India goes indigenous on climate research4 min read . Updated: 23 Oct 2009, 10:51 PM IST
India goes indigenous on climate research
India goes indigenous on climate research
New Delhi: In an application of the old adage that knowledge is power, the government is setting up research centres to map climate change and get indigenous data that will help it push its case more effectively in global climate change negotiations.
A key function of these establishments, say officials associated with the project, will be to develop climate models that use data generated within India.
Most studies that have estimated India’s greenhouse gas inventories, or the impact of climate change over India, have relied on so-called global circulation models prepared by research centres based out of the UK or the US. These models simulate the atmosphere at a given point and are extrapolated over time frames to create climate scenarios.
Earlier this week, Jairam Ramesh, minister of state for environment with independent charge, announced the National Institute for Research on Climate and Environment, funded by the Indian Space Research Organisation (Isro) and the environment ministry, to measure and monitor greenhouse gases.
Stressing the need to set up India’s own research initiatives to measure and monitor climate change, Ramesh said in a press statement that “much of the data derived from Western sources was found to be biased. There’s no primary monitoring done in India".
The Isro institute follows on the heels of the Divecha Centre for Climate Change, set up at the Indian Institute of Science (IISc) and funded by the Grantham Institute for Climate Change at the Imperial College, London, and California-based businessman Arjun Divecha.
Both of these were set up after the Centre for Climate Change Research, notified by the ministry of earth sciences in January, that will come up at the Indian Institute of Tropical Meteorology (IITM) in Pune.
IISc already has a specialist department, Centre for Atmospheric and Oceanic Sciences, which has weather specialists working on climate.
“In India, understanding climate was largely tied to understanding monsoon. That’s changed over the last few years and the field has expanded," said J. Srinivasan, who chairs the Divecha centre.
The new centre would work on specific projects that would include a range of activities from measuring greenhouse gas emissions, to developing technologies that could mitigate negative impacts of climate change, he emphasized.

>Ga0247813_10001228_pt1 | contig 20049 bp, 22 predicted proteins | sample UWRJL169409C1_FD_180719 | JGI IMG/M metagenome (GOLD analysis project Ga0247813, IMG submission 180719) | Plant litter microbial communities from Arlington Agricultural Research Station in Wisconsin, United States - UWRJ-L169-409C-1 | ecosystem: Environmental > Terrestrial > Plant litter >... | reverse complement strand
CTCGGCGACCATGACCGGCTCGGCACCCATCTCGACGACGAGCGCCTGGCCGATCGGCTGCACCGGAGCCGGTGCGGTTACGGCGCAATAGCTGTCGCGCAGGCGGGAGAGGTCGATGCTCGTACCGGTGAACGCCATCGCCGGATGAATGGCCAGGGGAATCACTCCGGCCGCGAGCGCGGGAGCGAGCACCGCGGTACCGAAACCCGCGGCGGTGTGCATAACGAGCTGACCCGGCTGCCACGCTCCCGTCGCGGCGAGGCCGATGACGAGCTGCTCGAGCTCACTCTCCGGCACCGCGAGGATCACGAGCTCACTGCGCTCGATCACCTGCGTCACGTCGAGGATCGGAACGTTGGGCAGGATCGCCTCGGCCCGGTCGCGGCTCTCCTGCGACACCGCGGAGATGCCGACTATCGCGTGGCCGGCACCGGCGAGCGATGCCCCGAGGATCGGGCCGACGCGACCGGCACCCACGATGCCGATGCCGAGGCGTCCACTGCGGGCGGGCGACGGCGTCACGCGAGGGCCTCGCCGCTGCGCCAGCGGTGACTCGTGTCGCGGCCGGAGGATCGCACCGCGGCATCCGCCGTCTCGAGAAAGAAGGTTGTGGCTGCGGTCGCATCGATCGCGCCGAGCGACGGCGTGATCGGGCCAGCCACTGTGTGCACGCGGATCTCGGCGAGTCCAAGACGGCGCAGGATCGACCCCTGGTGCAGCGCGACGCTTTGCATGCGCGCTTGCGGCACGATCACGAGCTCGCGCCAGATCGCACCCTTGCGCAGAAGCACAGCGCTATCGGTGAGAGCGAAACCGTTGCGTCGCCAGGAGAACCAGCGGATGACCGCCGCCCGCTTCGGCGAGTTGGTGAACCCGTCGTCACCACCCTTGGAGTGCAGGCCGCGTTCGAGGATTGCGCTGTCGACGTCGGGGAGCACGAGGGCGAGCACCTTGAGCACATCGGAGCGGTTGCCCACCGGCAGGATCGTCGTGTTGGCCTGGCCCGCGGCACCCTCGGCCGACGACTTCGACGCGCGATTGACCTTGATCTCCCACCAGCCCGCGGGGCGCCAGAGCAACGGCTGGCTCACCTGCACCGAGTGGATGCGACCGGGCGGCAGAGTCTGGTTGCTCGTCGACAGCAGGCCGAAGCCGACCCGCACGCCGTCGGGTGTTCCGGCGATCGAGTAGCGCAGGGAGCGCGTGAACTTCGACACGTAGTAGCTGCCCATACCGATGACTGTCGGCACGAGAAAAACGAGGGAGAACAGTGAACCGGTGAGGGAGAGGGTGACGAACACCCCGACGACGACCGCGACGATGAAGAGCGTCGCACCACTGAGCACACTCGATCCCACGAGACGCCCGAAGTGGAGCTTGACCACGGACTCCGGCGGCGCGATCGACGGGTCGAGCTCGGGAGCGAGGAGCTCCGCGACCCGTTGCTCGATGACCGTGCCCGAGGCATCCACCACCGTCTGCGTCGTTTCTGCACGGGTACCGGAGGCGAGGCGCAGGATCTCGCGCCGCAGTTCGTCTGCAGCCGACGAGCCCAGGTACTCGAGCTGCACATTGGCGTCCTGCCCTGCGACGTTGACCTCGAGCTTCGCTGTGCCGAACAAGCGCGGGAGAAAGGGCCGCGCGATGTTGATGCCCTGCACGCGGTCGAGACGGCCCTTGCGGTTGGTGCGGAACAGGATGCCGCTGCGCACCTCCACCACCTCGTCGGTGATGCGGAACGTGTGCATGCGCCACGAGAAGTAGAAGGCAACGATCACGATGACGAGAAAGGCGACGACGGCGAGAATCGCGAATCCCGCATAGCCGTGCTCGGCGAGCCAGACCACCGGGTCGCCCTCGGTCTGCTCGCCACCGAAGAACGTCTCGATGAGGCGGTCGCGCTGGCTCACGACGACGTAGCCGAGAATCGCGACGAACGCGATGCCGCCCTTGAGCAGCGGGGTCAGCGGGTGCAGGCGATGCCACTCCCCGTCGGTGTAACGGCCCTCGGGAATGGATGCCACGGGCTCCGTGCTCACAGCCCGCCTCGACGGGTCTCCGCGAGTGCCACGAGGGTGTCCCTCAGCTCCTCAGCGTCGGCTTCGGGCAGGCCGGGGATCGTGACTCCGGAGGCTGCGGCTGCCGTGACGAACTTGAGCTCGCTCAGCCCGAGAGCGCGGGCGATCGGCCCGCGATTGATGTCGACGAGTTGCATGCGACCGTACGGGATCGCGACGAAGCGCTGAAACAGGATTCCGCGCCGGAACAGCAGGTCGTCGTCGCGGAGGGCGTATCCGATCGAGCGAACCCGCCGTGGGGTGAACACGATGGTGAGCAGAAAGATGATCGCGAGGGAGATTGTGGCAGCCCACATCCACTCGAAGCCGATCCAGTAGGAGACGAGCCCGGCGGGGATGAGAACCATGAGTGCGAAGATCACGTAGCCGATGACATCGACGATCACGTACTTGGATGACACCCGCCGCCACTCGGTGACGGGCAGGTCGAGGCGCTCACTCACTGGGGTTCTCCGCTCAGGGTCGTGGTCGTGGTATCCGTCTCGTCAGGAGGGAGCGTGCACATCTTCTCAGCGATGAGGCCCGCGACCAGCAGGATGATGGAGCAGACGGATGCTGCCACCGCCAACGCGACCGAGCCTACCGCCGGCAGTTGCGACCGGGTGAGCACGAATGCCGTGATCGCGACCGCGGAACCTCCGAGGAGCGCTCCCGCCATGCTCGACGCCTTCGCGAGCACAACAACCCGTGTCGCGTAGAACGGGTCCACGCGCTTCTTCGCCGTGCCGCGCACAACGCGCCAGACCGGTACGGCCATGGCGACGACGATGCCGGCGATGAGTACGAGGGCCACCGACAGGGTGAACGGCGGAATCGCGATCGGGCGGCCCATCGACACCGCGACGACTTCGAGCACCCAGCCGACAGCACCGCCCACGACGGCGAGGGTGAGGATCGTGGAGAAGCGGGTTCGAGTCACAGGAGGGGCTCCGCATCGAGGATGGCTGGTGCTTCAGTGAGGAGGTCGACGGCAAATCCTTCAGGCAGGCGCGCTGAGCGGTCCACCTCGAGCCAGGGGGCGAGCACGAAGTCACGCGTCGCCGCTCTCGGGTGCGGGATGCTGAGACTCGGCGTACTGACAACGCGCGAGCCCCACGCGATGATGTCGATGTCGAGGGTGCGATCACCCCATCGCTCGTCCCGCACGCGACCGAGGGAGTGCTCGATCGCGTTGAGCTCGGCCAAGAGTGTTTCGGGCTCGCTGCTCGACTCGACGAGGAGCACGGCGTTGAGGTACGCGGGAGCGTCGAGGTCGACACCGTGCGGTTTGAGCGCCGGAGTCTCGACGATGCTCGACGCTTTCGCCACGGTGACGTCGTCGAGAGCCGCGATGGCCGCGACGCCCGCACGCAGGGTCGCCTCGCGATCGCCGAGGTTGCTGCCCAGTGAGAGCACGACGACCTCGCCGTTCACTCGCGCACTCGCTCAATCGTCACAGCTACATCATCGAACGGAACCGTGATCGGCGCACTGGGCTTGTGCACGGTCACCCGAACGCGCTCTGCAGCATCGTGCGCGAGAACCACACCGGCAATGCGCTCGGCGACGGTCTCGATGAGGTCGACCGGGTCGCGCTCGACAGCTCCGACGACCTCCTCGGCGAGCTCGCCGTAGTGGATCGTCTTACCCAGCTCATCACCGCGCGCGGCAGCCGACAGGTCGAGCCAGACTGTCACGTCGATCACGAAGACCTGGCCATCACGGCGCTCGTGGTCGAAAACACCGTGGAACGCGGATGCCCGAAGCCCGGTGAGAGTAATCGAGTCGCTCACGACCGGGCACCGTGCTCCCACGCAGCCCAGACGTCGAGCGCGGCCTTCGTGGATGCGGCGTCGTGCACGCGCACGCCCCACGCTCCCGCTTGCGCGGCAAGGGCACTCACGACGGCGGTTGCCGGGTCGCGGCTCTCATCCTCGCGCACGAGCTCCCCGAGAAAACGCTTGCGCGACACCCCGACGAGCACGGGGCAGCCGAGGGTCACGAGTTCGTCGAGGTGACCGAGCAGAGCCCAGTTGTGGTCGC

The climate centre at Pune has already procured a supercomputer specifically for modelling studies, said K. Krishnakumar, a senior scientist at IITM, and who is involved with the new research centre.
“Developing modelling capabilities is a priority of the centre here. Though students are still being recruited, climate change is also an emergent new discipline. Even the funds are more forthcoming," he said.
For its 11th Plan, between 2007 and 2012, the government has set aside Rs75,000 crore for science and research, thrice the allocation over the previous period.
“Of course, a sizeable chunk could go towards climate change-related activities—now that ministries are drawing up strategies to meet the eight missions planned under the Prime Minister’s National Action Plan on Climate Change," said a senior department of science and technology (DST) official, who didn’t want to be identified. DST was in the initial stages of reviewing a proposal to set up three more centres for Himalayan glaciology.
A country’s greenhouse gas emissions and rise in pollution levels are the basis on which nations negotiate their emission caps.
While scientists say several research projects, including more ship expeditions to measure ocean temperatures and sea wind patterns and increased recruitment of climate specialists are on the cards, they will aim at bettering India’s greenhouse gases databases and, thereby, give it better traction during negotiations.
Traditionally, India has relied on climate models prepared by the Hadley Centre for Climate Prediction and Research, UK, or universities based out of the US, to estimate its greenhouse gas inventory. But scientists say the results of these models can’t always be reliably applied to India.
“All IPCC models have to be taken with a pinch of salt," said Madhavan Rajeevan, a meteorologist with Isro. “All models are prepared with a specific country in focus. Blindly extrapolating it to another, gives inaccurate and surprising results."
A paucity of ground-level data—such as transpiration rates of different plants in the country (that has a bearing on calculating the carbon dioxide emitted by plants), India’s varied topography and the behaviour of its surrounding oceans with the atmosphere, all of which mean different rates of carbon dioxide emissions and glacial melt—means Western data plugged on these models gives inaccurate results for India’s emission profiles, he added.
In its latest estimate this September, India said its per capita greenhouse gas emissions will grow fourfold, to an average 2.77 tonnes, in the next two decades if the economy expands by an average 8% a year during this period.
With India set to become a bigger polluter to fuel its developing economy, other experts say that several more universities and institutions are going to shore up on their climate studies departments.
“It’s (climate research) not a buzzword, it’s a necessity," said A.K. Gosain, who heads the civil engineering department at the Indian Institute of Technology, Delhi, and has worked on government projects to estimate India’s emissions profile. He added that businesses as well as states will demand accurate models to predict climate change impacts on their agriculture as well as industry—a trigger for consultancy projects by such institutes.